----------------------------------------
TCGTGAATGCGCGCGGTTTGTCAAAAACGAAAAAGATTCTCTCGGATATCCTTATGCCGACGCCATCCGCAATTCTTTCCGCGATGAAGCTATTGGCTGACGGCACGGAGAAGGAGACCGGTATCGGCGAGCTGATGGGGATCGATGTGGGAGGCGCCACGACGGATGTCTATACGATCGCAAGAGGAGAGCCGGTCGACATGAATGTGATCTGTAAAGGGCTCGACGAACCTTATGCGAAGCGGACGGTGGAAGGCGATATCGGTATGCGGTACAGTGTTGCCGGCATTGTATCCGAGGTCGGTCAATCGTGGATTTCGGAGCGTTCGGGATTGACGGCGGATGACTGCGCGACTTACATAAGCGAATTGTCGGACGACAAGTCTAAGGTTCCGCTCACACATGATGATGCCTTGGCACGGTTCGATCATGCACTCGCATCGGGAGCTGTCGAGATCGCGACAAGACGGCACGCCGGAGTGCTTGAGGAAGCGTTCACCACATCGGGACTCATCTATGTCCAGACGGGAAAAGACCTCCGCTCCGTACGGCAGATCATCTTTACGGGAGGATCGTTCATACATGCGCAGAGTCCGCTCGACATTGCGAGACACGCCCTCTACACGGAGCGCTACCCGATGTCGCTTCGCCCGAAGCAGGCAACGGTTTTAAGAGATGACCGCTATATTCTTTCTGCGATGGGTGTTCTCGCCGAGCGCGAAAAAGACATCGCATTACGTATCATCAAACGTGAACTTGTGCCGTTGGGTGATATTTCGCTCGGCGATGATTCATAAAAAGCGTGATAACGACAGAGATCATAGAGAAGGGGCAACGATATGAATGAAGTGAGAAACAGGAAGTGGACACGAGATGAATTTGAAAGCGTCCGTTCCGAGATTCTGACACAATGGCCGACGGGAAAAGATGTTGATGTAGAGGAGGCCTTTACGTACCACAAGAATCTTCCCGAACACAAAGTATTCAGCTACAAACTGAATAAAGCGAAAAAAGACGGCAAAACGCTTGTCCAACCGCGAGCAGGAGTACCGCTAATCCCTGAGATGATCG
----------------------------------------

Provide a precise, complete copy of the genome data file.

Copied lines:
TCGTGAATGCGCGCGGTTTGTCAAAAACGAAAAAGATTCTCTCGGATATCCTTATGCCGACGCCATCCGCAATTCTTTCCGCGATGAAGCTATTGGCTGACGGCACGGAGAAGGAGACCGGTATCGGCGAGCTGATGGGGATCGATGTGGGAGGCGCCACGACGGATGTCTATACGATCGCAAGAGGAGAGCCGGTCGACATGAATGTGATCTGTAAAGGGCTCGACGAACCTTATGCGAAGCGGACGGTGGAAGGCGATATCGGTATGCGGTACAGTGTTGCCGGCATTGTATCCGAGGTCGGTCAATCGTGGATTTCGGAGCGTTCGGGATTGACGGCGGATGACTGCGCGACTTACATAAGCGAATTGTCGGACGACAAGTCTAAGGTTCCGCTCACACATGATGATGCCTTGGCACGGTTCGATCATGCACTCGCATCGGGAGCTGTCGAGATCGCGACAAGACGGCACGCCGGAGTGCTTGAGGAAGCGTTCACCACATCGGGACTCATCTATGTCCAGACGGGAAAAGACCTCCGCTCCGTACGGCAGATCATCTTTACGGGAGGATCGTTCATACATGCGCAGAGTCCGCTCGACATTGCGAGACACGCCCTCTACACGGAGCGCTACCCGATGTCGCTTCGCCCGAAGCAGGCAACGGTTTTAAGAGATGACCGCTATATTCTTTCTGCGATGGGTGTTCTCGCCGAGCGCGAAAAAGACATCGCATTACGTATCATCAAACGTGAACTTGTGCCGTTGGGTGATATTTCGCTCGGCGATGATTCATAAAAAGCGTGATAACGACAGAGATCATAGAGAAGGGGCAACGATATGAATGAAGTGAGAAACAGGAAGTGGACACGAGATGAATTTGAAAGCGTCCGTTCCGAGATTCTGACACAATGGCCGACGGGAAAAGATGTTGATGTAGAGGAGGCCTTTACGTACCACAAGAATCTTCCCGAACACAAAGTATTCAGCTACAAACTGAATAAAGCGAAAAAAGACGGCAAAACGCTTGTCCAACCGCGAGCAGGAGTACCGCTAATCCCTGAGATGATCG